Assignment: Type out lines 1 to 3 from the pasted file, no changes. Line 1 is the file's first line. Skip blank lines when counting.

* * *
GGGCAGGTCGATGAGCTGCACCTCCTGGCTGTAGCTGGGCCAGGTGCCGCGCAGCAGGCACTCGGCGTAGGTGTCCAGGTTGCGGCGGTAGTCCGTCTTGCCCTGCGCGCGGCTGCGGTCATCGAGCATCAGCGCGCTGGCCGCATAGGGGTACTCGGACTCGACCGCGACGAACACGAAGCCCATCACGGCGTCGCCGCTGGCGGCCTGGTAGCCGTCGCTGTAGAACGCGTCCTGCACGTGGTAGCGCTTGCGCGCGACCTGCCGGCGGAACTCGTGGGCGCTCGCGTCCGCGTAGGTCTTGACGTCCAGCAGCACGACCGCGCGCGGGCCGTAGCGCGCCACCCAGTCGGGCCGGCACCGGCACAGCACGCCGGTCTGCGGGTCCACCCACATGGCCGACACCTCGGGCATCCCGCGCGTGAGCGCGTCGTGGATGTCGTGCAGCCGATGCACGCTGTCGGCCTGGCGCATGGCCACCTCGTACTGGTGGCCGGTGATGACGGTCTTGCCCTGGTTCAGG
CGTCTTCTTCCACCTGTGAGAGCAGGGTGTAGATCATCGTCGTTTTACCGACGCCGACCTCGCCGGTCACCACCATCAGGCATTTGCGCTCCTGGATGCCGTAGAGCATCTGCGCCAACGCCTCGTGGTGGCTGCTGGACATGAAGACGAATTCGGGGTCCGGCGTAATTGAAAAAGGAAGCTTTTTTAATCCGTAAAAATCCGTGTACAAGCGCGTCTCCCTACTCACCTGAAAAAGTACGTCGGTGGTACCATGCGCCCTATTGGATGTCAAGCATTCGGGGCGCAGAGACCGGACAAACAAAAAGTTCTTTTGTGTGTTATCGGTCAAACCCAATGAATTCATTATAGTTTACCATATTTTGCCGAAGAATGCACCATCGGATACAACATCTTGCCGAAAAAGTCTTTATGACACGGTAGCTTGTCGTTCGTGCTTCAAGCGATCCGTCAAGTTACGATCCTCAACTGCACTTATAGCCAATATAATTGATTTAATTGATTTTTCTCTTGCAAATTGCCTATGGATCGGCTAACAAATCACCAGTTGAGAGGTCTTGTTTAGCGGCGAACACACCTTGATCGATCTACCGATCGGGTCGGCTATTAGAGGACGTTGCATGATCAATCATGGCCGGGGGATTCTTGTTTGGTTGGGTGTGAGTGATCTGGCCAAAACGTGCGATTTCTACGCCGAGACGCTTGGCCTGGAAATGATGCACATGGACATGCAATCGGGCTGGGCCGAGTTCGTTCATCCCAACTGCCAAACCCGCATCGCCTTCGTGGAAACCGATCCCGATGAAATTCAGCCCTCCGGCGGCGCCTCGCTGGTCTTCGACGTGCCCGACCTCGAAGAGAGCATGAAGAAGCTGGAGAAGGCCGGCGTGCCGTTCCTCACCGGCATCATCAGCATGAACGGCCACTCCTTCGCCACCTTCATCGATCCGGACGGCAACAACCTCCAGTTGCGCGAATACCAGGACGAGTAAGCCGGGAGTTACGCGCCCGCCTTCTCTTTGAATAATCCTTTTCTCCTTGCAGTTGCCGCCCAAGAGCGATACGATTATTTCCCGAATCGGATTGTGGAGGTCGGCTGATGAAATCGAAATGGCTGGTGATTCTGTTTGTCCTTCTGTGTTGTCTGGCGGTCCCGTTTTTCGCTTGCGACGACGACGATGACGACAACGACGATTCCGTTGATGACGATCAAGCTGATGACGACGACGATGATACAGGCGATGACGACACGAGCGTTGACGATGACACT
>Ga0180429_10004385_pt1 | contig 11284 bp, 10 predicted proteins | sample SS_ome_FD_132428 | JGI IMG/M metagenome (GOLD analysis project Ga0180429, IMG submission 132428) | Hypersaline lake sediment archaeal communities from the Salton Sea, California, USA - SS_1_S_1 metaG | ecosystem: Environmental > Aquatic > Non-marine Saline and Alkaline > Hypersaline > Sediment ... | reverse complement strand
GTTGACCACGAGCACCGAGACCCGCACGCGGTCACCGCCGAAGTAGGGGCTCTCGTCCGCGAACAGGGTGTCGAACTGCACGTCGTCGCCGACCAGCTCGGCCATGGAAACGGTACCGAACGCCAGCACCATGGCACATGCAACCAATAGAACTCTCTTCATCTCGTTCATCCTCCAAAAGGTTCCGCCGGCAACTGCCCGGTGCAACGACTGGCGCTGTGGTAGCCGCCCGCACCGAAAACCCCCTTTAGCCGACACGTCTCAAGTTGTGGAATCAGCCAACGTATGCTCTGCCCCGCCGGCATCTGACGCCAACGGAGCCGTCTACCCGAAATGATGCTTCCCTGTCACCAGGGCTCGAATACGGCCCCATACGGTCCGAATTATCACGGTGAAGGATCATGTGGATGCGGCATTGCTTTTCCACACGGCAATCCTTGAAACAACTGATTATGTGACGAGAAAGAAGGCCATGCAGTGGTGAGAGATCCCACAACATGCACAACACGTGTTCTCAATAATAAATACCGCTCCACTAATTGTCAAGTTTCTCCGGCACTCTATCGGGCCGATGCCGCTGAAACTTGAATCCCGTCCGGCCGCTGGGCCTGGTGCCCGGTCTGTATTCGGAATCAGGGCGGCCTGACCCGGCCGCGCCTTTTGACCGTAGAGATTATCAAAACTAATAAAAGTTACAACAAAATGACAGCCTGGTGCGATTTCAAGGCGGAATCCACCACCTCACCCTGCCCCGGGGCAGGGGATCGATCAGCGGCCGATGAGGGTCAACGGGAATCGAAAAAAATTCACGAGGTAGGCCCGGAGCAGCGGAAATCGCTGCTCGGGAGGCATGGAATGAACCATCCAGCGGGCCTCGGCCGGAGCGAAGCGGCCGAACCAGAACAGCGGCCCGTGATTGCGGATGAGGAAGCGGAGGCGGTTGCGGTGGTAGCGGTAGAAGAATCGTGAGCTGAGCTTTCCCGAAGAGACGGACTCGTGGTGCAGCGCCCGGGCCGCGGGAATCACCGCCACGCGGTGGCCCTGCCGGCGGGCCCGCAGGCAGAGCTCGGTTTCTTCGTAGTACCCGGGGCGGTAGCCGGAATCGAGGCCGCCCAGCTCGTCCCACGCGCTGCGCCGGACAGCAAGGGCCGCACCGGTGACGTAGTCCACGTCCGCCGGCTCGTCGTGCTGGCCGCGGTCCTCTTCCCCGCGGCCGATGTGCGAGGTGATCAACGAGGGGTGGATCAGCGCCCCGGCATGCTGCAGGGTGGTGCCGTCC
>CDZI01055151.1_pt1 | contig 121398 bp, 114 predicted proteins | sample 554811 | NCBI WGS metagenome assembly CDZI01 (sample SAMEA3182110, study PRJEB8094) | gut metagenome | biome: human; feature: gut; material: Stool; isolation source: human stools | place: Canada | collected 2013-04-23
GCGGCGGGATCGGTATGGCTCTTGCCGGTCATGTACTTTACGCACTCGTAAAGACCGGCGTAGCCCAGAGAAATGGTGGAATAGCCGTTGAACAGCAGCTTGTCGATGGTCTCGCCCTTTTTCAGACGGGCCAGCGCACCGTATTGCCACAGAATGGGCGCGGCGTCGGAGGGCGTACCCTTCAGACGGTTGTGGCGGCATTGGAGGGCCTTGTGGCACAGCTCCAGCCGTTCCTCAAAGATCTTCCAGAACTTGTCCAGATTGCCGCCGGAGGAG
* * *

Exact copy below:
GGGCAGGTCGATGAGCTGCACCTCCTGGCTGTAGCTGGGCCAGGTGCCGCGCAGCAGGCACTCGGCGTAGGTGTCCAGGTTGCGGCGGTAGTCCGTCTTGCCCTGCGCGCGGCTGCGGTCATCGAGCATCAGCGCGCTGGCCGCATAGGGGTACTCGGACTCGACCGCGACGAACACGAAGCCCATCACGGCGTCGCCGCTGGCGGCCTGGTAGCCGTCGCTGTAGAACGCGTCCTGCACGTGGTAGCGCTTGCGCGCGACCTGCCGGCGGAACTCGTGGGCGCTCGCGTCCGCGTAGGTCTTGACGTCCAGCAGCACGACCGCGCGCGGGCCGTAGCGCGCCACCCAGTCGGGCCGGCACCGGCACAGCACGCCGGTCTGCGGGTCCACCCACATGGCCGACACCTCGGGCATCCCGCGCGTGAGCGCGTCGTGGATGTCGTGCAGCCGATGCACGCTGTCGGCCTGGCGCATGGCCACCTCGTACTGGTGGCCGGTGATGACGGTCTTGCCCTGGTTCAGG
CGTCTTCTTCCACCTGTGAGAGCAGGGTGTAGATCATCGTCGTTTTACCGACGCCGACCTCGCCGGTCACCACCATCAGGCATTTGCGCTCCTGGATGCCGTAGAGCATCTGCGCCAACGCCTCGTGGTGGCTGCTGGACATGAAGACGAATTCGGGGTCCGGCGTAATTGAAAAAGGAAGCTTTTTTAATCCGTAAAAATCCGTGTACAAGCGCGTCTCCCTACTCACCTGAAAAAGTACGTCGGTGGTACCATGCGCCCTATTGGATGTCAAGCATTCGGGGCGCAGAGACCGGACAAACAAAAAGTTCTTTTGTGTGTTATCGGTCAAACCCAATGAATTCATTATAGTTTACCATATTTTGCCGAAGAATGCACCATCGGATACAACATCTTGCCGAAAAAGTCTTTATGACACGGTAGCTTGTCGTTCGTGCTTCAAGCGATCCGTCAAGTTACGATCCTCAACTGCACTTATAGCCAATATAATTGATTTAATTGATTTTTCTCTTGCAAATTGCCTATGGATCGGCTAACAAATCACCAGTTGAGAGGTCTTGTTTAGCGGCGAACACACCTTGATCGATCTACCGATCGGGTCGGCTATTAGAGGACGTTGCATGATCAATCATGGCCGGGGGATTCTTGTTTGGTTGGGTGTGAGTGATCTGGCCAAAACGTGCGATTTCTACGCCGAGACGCTTGGCCTGGAAATGATGCACATGGACATGCAATCGGGCTGGGCCGAGTTCGTTCATCCCAACTGCCAAACCCGCATCGCCTTCGTGGAAACCGATCCCGATGAAATTCAGCCCTCCGGCGGCGCCTCGCTGGTCTTCGACGTGCCCGACCTCGAAGAGAGCATGAAGAAGCTGGAGAAGGCCGGCGTGCCGTTCCTCACCGGCATCATCAGCATGAACGGCCACTCCTTCGCCACCTTCATCGATCCGGACGGCAACAACCTCCAGTTGCGCGAATACCAGGACGAGTAAGCCGGGAGTTACGCGCCCGCCTTCTCTTTGAATAATCCTTTTCTCCTTGCAGTTGCCGCCCAAGAGCGATACGATTATTTCCCGAATCGGATTGTGGAGGTCGGCTGATGAAATCGAAATGGCTGGTGATTCTGTTTGTCCTTCTGTGTTGTCTGGCGGTCCCGTTTTTCGCTTGCGACGACGACGATGACGACAACGACGATTCCGTTGATGACGATCAAGCTGATGACGACGACGATGATACAGGCGATGACGACACGAGCGTTGACGATGACACT
>Ga0180429_10004385_pt1 | contig 11284 bp, 10 predicted proteins | sample SS_ome_FD_132428 | JGI IMG/M metagenome (GOLD analysis project Ga0180429, IMG submission 132428) | Hypersaline lake sediment archaeal communities from the Salton Sea, California, USA - SS_1_S_1 metaG | ecosystem: Environmental > Aquatic > Non-marine Saline and Alkaline > Hypersaline > Sediment ... | reverse complement strand